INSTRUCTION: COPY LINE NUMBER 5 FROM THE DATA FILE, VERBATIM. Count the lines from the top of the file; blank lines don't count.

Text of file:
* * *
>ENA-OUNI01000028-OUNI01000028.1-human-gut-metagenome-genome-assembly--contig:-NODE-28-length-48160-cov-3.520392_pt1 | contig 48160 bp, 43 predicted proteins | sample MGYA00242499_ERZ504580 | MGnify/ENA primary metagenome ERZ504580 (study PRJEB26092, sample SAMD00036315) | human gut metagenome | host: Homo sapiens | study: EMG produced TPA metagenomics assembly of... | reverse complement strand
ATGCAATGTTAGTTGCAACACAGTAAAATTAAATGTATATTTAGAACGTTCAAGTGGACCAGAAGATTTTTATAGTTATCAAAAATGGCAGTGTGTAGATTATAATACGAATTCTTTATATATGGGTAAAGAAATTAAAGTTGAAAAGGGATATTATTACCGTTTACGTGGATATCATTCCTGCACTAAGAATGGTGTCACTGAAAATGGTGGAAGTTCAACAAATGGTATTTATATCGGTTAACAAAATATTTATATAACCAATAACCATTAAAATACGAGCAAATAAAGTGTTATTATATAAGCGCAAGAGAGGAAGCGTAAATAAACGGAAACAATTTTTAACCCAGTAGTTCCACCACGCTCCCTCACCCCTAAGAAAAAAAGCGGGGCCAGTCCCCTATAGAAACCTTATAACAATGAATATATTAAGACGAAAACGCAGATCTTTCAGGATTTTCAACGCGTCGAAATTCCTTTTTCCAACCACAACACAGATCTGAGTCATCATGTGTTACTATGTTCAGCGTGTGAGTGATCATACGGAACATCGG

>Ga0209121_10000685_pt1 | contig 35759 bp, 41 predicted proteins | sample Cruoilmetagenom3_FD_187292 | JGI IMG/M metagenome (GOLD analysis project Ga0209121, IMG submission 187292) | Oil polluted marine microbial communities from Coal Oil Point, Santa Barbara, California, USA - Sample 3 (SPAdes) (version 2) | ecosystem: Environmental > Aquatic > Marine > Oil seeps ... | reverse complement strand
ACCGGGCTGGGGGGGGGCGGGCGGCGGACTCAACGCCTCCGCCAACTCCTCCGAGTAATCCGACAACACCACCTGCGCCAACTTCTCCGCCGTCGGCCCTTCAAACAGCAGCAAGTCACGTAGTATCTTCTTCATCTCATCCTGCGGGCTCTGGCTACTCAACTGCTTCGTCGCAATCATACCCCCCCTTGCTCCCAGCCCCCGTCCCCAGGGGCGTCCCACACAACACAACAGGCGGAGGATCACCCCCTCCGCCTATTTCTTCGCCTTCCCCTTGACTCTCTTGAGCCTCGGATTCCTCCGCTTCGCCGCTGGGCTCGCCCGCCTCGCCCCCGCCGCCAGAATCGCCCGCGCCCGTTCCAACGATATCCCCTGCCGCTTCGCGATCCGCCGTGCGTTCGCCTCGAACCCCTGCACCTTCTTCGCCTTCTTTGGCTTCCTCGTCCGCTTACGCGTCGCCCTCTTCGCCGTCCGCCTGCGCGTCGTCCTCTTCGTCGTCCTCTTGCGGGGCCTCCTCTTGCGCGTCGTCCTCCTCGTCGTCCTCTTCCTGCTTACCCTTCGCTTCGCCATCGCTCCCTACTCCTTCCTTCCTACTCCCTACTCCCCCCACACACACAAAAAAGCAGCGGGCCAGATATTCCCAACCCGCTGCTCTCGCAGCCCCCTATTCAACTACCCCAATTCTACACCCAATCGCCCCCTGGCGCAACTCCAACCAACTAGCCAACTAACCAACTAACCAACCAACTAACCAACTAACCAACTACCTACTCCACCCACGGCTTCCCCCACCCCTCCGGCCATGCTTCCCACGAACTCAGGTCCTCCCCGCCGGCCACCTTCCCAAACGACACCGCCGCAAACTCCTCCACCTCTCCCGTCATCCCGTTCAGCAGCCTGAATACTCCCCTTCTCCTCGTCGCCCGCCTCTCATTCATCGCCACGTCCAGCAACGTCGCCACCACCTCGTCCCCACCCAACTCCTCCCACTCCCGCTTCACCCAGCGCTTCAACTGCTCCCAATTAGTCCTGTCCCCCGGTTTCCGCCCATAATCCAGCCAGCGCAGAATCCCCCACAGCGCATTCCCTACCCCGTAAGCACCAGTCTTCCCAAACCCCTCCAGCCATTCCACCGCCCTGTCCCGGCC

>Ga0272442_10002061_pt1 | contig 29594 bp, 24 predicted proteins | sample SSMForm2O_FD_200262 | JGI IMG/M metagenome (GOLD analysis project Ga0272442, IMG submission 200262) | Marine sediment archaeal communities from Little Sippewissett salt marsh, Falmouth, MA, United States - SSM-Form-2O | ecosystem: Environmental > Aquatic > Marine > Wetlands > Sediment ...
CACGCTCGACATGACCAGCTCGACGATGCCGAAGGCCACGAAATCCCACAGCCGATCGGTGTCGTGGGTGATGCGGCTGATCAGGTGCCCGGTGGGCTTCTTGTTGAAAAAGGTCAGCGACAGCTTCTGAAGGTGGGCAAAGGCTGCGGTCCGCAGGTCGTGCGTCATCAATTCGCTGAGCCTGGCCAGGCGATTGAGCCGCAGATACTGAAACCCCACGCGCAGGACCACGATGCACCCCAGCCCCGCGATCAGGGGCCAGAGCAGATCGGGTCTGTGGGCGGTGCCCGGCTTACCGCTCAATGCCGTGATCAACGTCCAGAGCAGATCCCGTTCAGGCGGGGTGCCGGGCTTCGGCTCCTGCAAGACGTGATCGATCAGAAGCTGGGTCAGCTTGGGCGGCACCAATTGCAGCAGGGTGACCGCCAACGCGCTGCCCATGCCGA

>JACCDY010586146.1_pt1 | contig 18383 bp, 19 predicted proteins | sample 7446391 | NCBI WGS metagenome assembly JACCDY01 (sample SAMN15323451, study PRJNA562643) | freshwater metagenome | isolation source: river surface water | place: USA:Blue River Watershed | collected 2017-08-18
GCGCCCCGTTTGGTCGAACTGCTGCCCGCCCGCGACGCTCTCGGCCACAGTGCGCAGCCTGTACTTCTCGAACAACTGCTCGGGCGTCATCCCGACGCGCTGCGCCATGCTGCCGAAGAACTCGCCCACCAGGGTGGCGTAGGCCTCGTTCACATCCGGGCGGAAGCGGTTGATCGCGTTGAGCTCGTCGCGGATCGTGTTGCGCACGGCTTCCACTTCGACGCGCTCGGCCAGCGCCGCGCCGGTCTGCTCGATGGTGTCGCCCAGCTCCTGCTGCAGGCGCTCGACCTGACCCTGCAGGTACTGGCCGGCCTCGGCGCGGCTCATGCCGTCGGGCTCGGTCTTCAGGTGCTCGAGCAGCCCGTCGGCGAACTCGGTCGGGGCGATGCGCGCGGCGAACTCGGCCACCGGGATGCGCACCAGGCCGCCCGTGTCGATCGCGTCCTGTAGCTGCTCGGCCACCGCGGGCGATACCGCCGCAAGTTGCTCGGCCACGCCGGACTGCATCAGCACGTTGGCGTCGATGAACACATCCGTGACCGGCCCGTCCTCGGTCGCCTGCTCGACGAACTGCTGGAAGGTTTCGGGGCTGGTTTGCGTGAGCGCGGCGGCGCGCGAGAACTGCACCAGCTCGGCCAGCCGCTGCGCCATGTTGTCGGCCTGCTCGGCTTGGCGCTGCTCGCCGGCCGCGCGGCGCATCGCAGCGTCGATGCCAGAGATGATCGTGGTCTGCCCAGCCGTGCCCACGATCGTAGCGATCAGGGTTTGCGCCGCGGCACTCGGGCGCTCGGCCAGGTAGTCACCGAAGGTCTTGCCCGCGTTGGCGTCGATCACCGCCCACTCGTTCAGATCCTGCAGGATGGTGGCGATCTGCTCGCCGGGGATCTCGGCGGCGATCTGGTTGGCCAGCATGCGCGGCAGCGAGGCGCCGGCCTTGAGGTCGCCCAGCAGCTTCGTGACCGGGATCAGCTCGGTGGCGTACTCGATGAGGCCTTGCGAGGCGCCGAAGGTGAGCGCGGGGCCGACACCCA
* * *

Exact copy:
>Ga0272442_10002061_pt1 | contig 29594 bp, 24 predicted proteins | sample SSMForm2O_FD_200262 | JGI IMG/M metagenome (GOLD analysis project Ga0272442, IMG submission 200262) | Marine sediment archaeal communities from Little Sippewissett salt marsh, Falmouth, MA, United States - SSM-Form-2O | ecosystem: Environmental > Aquatic > Marine > Wetlands > Sediment ...